Lone Star William Bradford Beliefs About Puritans Mission & Identity Discussion

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Passenger of the Mayflower voyage, 1620

Governor of Plymouth Colony, re-elected 30 times, total term of 33 years

Writes a famous history of the colonists’ experiences: Of Plymouth Plantation

Covers years 1620 (Mayflower landing) to 1646. Unpublished until 1856!

American Exceptionalism: the theory that the United States is “qualitatively different” from other states. Puritans believed God had made a covenant with their people and had chosen them to provide a model for the other nations of the Earth. One Puritan leader, John Winthrop (see “A Modell of Christian Charity,” 380ff), metaphorically expressed this idea as a “City upon a Hill”—that the Puritan community of New England should serve as a model community for the rest of the world (p. 389, top; see also Matthew 5: 14-15 “You are the light of the world. A city set on a hill cannot be hidden. Nor do people light a lamp and put it under a basket, but on a stand, and it gives light to all in the house”). (Utopianism: An attempt to construct an ideal community or society.) The “City on a Hill” metaphor is often used by proponents of exceptionalism. The Puritans’ deep moralistic values remained part of the national identity of the United States for centuries, remaining influential to the present day.

Bradford’s history is not just a chronicle or a log of events. It is a history, an interpretation, a search for the meaning of these events, an argument for a particular theological explanation of events.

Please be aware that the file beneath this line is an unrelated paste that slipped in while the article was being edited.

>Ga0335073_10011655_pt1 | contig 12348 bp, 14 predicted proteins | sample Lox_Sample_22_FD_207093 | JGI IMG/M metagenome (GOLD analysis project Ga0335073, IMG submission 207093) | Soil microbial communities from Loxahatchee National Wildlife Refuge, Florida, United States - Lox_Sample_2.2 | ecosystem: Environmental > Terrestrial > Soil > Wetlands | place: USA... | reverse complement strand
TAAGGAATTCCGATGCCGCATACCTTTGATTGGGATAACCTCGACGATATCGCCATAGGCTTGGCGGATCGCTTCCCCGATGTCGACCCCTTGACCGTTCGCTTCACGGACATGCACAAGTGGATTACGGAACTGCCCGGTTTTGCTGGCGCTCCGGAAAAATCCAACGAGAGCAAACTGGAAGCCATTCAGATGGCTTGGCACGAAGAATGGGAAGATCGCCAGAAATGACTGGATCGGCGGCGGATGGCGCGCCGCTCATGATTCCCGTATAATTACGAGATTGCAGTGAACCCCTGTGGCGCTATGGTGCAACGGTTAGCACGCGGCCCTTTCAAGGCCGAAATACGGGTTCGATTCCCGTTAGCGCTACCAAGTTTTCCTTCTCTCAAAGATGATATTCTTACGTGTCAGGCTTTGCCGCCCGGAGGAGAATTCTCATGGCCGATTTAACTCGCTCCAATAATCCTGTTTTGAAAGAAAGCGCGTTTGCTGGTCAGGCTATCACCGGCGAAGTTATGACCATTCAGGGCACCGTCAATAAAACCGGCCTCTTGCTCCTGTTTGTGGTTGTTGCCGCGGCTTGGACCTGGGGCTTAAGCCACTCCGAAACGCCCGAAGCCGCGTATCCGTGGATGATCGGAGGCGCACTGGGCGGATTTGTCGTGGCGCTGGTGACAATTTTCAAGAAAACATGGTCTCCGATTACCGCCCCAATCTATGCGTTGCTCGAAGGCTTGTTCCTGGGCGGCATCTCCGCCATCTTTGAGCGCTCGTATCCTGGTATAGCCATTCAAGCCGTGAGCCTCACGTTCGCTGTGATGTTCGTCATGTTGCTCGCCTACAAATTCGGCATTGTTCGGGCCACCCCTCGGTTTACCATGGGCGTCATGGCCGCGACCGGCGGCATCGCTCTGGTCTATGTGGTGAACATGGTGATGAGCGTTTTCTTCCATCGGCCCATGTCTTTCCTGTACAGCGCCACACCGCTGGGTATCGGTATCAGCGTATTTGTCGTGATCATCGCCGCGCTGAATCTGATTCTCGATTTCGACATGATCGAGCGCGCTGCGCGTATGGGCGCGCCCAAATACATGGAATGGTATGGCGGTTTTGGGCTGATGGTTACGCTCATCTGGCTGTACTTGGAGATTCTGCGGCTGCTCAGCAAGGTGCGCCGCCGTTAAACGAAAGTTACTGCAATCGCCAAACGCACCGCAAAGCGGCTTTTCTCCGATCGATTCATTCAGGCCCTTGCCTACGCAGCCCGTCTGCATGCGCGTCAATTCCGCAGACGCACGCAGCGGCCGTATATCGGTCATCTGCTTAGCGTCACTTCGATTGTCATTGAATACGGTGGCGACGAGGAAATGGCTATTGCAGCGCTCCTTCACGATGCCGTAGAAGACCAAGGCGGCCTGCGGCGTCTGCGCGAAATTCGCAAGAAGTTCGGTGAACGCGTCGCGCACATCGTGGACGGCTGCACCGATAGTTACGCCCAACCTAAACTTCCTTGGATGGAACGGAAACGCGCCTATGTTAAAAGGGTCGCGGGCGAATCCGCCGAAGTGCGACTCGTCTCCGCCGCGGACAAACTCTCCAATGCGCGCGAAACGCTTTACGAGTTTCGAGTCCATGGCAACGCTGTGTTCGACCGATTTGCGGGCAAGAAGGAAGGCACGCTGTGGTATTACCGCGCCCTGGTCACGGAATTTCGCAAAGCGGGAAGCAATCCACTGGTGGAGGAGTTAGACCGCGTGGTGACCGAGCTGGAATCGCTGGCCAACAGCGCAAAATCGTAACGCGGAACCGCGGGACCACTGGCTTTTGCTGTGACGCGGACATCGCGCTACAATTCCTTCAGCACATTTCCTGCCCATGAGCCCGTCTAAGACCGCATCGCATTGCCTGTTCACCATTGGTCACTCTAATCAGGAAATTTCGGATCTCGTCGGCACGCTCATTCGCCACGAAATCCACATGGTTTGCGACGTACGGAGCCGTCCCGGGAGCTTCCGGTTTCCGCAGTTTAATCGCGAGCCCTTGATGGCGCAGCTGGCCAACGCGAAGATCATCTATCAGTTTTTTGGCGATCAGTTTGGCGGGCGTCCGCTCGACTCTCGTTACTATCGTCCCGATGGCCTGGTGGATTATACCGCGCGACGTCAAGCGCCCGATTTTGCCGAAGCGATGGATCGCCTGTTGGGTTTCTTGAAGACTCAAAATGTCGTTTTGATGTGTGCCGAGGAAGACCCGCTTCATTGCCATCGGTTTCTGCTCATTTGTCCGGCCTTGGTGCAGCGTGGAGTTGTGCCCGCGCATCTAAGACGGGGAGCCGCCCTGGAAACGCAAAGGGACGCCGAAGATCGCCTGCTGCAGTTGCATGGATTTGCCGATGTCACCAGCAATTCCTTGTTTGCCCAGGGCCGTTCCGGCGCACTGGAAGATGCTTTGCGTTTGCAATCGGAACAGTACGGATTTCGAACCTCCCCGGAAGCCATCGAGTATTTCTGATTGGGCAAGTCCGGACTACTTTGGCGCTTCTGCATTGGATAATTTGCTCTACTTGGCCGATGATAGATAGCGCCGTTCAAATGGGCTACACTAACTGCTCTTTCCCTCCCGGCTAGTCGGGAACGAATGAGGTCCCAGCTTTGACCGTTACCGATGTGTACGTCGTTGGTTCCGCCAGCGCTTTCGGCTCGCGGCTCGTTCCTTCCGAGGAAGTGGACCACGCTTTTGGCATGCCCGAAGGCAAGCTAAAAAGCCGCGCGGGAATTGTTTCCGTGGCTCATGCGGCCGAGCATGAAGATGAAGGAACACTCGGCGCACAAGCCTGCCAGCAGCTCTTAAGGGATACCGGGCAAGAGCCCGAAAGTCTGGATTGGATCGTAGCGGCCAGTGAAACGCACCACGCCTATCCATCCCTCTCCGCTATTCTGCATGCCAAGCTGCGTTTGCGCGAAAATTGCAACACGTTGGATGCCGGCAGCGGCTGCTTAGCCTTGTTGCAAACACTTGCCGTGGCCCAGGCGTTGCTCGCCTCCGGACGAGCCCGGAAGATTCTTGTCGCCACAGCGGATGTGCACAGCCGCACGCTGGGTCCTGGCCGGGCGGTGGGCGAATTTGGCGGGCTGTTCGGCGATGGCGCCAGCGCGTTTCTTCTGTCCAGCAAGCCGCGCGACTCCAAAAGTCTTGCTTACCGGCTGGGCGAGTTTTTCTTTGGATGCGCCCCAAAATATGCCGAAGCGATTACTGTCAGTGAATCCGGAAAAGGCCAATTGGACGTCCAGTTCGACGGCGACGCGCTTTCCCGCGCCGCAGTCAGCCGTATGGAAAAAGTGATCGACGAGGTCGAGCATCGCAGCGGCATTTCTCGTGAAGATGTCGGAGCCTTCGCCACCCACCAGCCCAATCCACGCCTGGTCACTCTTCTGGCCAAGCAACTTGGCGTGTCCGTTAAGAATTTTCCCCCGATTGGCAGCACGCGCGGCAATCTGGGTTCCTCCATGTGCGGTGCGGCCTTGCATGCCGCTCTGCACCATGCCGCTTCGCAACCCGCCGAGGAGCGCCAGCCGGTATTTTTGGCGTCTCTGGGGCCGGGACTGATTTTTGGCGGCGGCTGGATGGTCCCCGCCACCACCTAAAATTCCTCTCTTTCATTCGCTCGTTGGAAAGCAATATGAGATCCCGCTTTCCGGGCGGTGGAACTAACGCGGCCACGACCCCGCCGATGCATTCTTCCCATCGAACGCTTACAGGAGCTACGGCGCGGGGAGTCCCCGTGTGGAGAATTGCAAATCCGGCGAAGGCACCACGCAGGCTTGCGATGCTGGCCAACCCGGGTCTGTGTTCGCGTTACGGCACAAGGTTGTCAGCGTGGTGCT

His thesis: The Puritans’ story closely resembles the ancient Israelites’ story: first slavery/persecution, then Exodus, then wandering in the wilderness, finally entrance to the “Promised Land”

Providence: God’s intervention in the events of the world. A guiding concept for Puritans. In its simplest terms, God rewards virtue with blessing/prosperity, and God punishes wickedness with hardship/poverty/illness. See the anecdote of the Profane Sailor (pg. 400). A kind of template for how events conform neatly to his beliefs and the Puritan utopian project.

Bradford is anxious about a certain ambiguity: (A) They experience much hardship (401-05). Half the company die. Cold, disease, starvation, lack of water, fear of native people. Does this mean that God doesn’t approve of their plan? (B ) This “chosen people” still behave badly. How can he make sense of this? It doesn’t seem to fit his idealistic narrative. See “Wickedness Breaks Forth” (415-16) and “A Horrible Case of Bestiality” (416). The first execution in colonial America.

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